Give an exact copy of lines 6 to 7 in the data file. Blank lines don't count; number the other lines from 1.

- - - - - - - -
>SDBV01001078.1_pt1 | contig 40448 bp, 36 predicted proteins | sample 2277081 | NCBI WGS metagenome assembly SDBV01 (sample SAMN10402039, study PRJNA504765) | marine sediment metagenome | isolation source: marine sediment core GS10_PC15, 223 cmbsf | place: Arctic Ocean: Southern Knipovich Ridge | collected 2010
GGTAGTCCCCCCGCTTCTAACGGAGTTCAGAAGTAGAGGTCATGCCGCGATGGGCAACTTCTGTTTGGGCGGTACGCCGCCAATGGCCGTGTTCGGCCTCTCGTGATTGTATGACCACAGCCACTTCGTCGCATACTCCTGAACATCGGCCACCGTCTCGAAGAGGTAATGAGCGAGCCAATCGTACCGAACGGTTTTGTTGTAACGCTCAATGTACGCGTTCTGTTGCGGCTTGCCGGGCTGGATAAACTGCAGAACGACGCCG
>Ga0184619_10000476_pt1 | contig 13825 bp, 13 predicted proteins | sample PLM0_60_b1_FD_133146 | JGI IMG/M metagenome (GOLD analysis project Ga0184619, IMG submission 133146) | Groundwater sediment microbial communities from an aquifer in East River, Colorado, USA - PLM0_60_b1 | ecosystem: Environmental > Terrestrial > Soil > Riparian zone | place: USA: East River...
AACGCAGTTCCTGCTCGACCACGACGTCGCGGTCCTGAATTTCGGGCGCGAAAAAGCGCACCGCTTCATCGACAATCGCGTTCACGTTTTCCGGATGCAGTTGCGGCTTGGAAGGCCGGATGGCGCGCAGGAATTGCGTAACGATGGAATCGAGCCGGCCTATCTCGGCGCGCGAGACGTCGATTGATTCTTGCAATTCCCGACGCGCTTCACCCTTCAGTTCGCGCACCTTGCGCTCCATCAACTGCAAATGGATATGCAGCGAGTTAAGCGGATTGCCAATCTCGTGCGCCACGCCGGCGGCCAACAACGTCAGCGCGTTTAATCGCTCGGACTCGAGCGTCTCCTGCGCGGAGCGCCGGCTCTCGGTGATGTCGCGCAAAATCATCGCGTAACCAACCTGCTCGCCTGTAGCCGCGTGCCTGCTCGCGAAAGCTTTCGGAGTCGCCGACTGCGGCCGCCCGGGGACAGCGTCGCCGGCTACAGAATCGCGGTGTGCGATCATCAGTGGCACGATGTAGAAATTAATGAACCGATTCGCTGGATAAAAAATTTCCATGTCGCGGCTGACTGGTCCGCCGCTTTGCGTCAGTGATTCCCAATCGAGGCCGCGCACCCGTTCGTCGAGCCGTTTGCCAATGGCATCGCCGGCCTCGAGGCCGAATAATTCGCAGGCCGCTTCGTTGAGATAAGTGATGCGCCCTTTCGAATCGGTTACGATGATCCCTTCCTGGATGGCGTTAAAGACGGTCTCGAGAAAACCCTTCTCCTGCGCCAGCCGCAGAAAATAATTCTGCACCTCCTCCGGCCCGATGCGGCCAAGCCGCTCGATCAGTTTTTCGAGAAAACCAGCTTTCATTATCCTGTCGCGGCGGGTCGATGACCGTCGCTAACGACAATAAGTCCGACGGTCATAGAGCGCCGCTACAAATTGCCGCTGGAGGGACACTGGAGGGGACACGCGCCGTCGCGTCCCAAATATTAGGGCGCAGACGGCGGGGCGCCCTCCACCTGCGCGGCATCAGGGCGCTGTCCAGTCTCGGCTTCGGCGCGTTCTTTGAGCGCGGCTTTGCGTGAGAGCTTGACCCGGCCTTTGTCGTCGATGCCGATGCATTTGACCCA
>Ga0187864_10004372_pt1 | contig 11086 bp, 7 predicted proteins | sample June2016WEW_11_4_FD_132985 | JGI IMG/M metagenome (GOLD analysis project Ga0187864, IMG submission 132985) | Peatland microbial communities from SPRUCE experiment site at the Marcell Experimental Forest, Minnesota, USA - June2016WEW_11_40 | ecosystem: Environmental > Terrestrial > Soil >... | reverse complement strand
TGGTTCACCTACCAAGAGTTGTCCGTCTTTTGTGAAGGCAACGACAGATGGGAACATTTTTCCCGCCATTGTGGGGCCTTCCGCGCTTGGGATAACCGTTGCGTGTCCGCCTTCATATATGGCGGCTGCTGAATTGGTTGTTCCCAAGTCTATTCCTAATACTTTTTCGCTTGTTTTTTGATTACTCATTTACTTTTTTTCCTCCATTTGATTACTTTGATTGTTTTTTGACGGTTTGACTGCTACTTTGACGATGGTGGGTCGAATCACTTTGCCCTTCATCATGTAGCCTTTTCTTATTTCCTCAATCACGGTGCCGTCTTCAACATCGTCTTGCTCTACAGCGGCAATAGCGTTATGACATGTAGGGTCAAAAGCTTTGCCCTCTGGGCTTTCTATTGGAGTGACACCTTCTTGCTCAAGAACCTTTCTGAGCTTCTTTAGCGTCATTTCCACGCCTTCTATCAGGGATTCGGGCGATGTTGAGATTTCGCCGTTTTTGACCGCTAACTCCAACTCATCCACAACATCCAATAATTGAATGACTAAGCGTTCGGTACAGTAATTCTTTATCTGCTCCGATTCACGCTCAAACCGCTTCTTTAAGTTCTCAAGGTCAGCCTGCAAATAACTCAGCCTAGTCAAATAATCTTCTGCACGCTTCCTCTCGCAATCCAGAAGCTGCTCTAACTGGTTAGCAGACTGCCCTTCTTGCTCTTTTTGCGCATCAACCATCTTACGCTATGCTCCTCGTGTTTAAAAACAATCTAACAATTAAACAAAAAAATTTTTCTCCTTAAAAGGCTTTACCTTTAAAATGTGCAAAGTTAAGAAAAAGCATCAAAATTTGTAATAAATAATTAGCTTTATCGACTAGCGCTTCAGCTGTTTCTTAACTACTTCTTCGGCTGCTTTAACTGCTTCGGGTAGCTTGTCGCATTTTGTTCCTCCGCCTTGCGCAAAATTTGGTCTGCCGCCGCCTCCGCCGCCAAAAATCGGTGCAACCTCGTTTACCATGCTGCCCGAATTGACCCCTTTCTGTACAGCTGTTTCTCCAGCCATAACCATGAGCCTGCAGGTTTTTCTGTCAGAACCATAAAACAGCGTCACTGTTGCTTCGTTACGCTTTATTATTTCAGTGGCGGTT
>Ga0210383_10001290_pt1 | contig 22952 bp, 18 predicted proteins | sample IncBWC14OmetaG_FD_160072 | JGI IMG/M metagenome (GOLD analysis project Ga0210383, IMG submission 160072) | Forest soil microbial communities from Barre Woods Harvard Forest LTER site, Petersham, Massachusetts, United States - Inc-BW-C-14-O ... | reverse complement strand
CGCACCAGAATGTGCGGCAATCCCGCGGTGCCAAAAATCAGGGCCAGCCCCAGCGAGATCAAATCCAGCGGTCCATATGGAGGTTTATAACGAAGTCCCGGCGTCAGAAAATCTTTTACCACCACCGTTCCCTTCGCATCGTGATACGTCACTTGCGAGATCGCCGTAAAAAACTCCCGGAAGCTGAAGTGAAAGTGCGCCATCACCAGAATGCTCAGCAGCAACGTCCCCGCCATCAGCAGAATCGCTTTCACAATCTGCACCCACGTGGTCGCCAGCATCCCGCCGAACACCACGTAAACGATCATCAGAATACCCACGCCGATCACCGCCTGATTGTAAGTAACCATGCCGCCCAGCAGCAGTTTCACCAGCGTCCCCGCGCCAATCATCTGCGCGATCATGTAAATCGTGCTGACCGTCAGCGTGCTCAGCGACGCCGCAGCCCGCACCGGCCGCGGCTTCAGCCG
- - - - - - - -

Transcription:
TGGTTCACCTACCAAGAGTTGTCCGTCTTTTGTGAAGGCAACGACAGATGGGAACATTTTTCCCGCCATTGTGGGGCCTTCCGCGCTTGGGATAACCGTTGCGTGTCCGCCTTCATATATGGCGGCTGCTGAATTGGTTGTTCCCAAGTCTATTCCTAATACTTTTTCGCTTGTTTTTTGATTACTCATTTACTTTTTTTCCTCCATTTGATTACTTTGATTGTTTTTTGACGGTTTGACTGCTACTTTGACGATGGTGGGTCGAATCACTTTGCCCTTCATCATGTAGCCTTTTCTTATTTCCTCAATCACGGTGCCGTCTTCAACATCGTCTTGCTCTACAGCGGCAATAGCGTTATGACATGTAGGGTCAAAAGCTTTGCCCTCTGGGCTTTCTATTGGAGTGACACCTTCTTGCTCAAGAACCTTTCTGAGCTTCTTTAGCGTCATTTCCACGCCTTCTATCAGGGATTCGGGCGATGTTGAGATTTCGCCGTTTTTGACCGCTAACTCCAACTCATCCACAACATCCAATAATTGAATGACTAAGCGTTCGGTACAGTAATTCTTTATCTGCTCCGATTCACGCTCAAACCGCTTCTTTAAGTTCTCAAGGTCAGCCTGCAAATAACTCAGCCTAGTCAAATAATCTTCTGCACGCTTCCTCTCGCAATCCAGAAGCTGCTCTAACTGGTTAGCAGACTGCCCTTCTTGCTCTTTTTGCGCATCAACCATCTTACGCTATGCTCCTCGTGTTTAAAAACAATCTAACAATTAAACAAAAAAATTTTTCTCCTTAAAAGGCTTTACCTTTAAAATGTGCAAAGTTAAGAAAAAGCATCAAAATTTGTAATAAATAATTAGCTTTATCGACTAGCGCTTCAGCTGTTTCTTAACTACTTCTTCGGCTGCTTTAACTGCTTCGGGTAGCTTGTCGCATTTTGTTCCTCCGCCTTGCGCAAAATTTGGTCTGCCGCCGCCTCCGCCGCCAAAAATCGGTGCAACCTCGTTTACCATGCTGCCCGAATTGACCCCTTTCTGTACAGCTGTTTCTCCAGCCATAACCATGAGCCTGCAGGTTTTTCTGTCAGAACCATAAAACAGCGTCACTGTTGCTTCGTTACGCTTTATTATTTCAGTGGCGGTT
>Ga0210383_10001290_pt1 | contig 22952 bp, 18 predicted proteins | sample IncBWC14OmetaG_FD_160072 | JGI IMG/M metagenome (GOLD analysis project Ga0210383, IMG submission 160072) | Forest soil microbial communities from Barre Woods Harvard Forest LTER site, Petersham, Massachusetts, United States - Inc-BW-C-14-O ... | reverse complement strand